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It was Nellie Wong’s 21st birthday, so drinks and country music were in order. She and her friends from California State University, Channel Islands packed into the Borderline Bar and Grill in Thousand Oaks. They went there to unwind several times a week, especially on Wednesdays for the bar’s popular college night.
The evening at the wood-paneled bar began with a live D.J., lots of plaid, line-dancing and clinking drinks. It ended with Ms. Wong hiding as a gunman dressed in all black unleashed a wave of bullets, killing at least 12 people and sending her friends scattering in the mayhem. Ms. Wong spent her birthday hiding instead of dancing, fearing for her life instead of celebrating it.
“I was in there the whole time,” she said, stunned for words.
Several survivors described the beginning of the shooting as a blur of chaos, panic and bullets. Sarah DeSon, 19, who was with Ms. Wong, said the club suddenly filled with smoke. They saw the gunman draw his gun at the front, and they ducked for cover as a rapid clip of bullets spread through the bar. As Ms. DeSon ran outside, she said, several bodies were sprawled out on the floor.
Hours after the shooting, Ms. Wong and four girlfriends were reunited at a nearby gas station where they filled one another in on what each had experienced that night: where they hid during the shooting, how they got out, the dry heaving one experienced afterward and the friends they hadn’t heard from yet.
“I’m so sorry your birthday got ruined,” Ms. DeSon told Ms. Wong, still in a daze.
“She’s alive, though. She’s alive for her 21st birthday,” added Teylor Whittler, 19, who said she was dragged out of the bar by a stranger.
Ms. DeSon said she believed she survived the shooting because of the quick reaction of a friend, Cody Coffman.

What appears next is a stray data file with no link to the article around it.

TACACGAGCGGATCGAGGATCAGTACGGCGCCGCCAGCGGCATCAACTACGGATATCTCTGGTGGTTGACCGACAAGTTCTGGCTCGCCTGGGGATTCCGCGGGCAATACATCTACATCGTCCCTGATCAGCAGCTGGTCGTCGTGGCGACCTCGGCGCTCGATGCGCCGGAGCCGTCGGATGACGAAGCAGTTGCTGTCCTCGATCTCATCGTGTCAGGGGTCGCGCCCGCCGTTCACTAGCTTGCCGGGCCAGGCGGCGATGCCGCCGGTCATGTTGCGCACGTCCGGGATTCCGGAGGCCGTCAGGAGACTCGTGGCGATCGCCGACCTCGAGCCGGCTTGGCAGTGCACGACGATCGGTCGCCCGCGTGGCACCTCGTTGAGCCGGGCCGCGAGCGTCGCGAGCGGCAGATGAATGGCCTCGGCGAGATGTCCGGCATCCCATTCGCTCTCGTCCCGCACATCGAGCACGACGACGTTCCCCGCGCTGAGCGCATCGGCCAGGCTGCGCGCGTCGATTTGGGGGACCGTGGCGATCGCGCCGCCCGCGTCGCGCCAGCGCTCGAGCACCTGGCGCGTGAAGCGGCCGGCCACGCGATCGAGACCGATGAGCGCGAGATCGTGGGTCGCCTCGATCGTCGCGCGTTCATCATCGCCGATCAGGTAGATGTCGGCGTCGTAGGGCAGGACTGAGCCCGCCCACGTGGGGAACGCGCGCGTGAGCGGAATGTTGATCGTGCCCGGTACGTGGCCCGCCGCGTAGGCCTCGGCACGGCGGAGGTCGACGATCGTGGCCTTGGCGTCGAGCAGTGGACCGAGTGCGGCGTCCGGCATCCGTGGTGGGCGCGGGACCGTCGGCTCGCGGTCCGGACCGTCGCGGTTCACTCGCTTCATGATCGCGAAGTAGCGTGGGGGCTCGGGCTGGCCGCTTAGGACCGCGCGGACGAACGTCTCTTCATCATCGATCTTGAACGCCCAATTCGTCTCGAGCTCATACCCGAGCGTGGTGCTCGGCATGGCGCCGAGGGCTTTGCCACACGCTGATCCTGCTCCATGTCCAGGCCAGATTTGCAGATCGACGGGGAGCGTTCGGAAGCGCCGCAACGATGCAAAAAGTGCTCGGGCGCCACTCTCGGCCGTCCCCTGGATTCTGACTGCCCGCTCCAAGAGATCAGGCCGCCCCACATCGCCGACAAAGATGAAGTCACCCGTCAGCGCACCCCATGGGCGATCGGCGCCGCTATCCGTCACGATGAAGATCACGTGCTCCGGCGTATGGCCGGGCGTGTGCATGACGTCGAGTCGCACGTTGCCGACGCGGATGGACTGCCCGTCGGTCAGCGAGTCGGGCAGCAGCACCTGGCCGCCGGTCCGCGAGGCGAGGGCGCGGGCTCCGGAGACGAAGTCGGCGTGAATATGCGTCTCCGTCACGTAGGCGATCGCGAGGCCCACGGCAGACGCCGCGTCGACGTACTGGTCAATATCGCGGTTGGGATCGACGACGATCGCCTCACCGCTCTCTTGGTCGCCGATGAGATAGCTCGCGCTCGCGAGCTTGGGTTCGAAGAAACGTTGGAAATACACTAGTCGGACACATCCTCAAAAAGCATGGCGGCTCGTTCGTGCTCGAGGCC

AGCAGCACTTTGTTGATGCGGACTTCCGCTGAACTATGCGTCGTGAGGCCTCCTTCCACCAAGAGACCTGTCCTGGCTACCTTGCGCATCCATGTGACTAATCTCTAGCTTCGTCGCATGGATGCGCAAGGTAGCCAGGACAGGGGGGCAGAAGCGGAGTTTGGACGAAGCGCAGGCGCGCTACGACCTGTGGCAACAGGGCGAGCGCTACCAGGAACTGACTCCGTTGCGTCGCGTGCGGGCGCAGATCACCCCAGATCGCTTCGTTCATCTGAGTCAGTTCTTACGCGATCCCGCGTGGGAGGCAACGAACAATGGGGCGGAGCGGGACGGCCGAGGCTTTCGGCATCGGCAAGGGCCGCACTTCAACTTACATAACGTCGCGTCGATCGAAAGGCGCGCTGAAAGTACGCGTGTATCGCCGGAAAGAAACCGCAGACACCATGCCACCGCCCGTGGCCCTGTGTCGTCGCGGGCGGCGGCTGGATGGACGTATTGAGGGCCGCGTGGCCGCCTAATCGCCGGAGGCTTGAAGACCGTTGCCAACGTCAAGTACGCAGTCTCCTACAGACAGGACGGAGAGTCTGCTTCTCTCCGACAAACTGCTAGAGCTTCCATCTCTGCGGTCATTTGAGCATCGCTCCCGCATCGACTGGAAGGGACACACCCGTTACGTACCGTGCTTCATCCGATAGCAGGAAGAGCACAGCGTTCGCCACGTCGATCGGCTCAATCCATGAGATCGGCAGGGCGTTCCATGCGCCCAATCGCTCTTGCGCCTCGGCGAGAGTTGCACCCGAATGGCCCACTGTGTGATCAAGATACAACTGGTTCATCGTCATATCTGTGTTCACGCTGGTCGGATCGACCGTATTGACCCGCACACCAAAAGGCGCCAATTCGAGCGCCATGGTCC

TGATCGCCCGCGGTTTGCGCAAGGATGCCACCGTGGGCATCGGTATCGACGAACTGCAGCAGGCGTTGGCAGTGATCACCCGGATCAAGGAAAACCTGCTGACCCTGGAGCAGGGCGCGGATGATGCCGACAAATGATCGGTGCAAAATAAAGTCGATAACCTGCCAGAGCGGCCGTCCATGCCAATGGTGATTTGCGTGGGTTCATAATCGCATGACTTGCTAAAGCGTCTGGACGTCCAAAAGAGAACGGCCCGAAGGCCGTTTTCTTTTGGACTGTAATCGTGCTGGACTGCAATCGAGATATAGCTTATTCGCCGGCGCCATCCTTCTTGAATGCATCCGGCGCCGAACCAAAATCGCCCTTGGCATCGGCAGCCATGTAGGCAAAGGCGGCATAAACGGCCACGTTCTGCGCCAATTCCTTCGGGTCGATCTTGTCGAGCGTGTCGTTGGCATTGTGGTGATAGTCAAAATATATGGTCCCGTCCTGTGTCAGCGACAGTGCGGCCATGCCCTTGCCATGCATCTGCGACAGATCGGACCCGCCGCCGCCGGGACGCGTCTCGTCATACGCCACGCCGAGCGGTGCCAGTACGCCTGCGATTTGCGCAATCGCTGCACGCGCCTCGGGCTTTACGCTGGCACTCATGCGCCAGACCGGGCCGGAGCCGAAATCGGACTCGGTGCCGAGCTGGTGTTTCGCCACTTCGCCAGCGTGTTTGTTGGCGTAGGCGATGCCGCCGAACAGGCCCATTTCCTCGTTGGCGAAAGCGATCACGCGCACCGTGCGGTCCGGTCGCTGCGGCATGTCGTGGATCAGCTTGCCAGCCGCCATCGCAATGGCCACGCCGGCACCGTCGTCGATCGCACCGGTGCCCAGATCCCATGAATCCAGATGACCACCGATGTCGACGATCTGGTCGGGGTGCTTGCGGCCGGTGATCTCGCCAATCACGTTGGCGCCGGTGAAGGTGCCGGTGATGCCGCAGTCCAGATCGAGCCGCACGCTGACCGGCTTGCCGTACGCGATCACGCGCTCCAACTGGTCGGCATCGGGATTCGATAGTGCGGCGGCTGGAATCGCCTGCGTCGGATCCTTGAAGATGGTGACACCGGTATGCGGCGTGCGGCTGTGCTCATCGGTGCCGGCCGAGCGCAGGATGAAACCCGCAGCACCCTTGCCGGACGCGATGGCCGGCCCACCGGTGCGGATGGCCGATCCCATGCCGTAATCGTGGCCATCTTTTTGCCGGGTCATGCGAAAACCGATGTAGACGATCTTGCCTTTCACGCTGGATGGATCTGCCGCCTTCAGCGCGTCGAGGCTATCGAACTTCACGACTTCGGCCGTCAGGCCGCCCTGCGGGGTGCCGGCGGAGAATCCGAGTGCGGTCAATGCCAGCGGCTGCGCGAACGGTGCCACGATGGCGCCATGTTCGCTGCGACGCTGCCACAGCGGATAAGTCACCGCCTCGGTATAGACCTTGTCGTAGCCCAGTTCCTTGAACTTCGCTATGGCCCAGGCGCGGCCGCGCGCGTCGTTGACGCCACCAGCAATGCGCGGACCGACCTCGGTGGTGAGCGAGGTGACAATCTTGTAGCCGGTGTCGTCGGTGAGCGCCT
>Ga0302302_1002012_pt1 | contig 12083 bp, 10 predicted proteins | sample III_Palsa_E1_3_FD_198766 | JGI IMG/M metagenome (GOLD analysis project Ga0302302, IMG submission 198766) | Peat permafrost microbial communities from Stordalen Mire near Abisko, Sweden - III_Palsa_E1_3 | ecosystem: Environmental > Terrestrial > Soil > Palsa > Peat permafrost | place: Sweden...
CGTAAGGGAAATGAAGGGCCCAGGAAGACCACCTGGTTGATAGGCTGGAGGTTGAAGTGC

“He was protecting everyone,” Ms. DeSon said. “He got up and he just yelled, ‘Everyone, run!’”
Later on Thursday, they learned their friend Mr. Coffman was among those who were killed.
Were you or someone you know at Borderline Bar and Grill when the shooting occurred? We would like to hear from you. Email us at CAtoday@nytimes.com.
(Please note: We regularly highlight articles on news sites that have limited access for nonsubscribers.)
• The sudden, fast-moving Camp Fire in Northern California forced mandatory evacuations and road closings near Chico. [The New York Times]
• Parts of Ventura County were also under mandatory evacuation orders as the Hill Fire closed Highway 101 in both directions. [Ventura County Star]
• The gunman in Thousand Oaks was a former Marine who had several interactions with the police in the past. [The New York Times]
• Thirty years ago, California became the first state to ban assault rifles. Its gun regulations have grown only stricter since. [The New York Times]
• Google said it would overhaul how it handles sexual misconduct claims after employees protested last week over revelations of multimillion-dollar exit packages for executives accused of harassment. [The New York Times]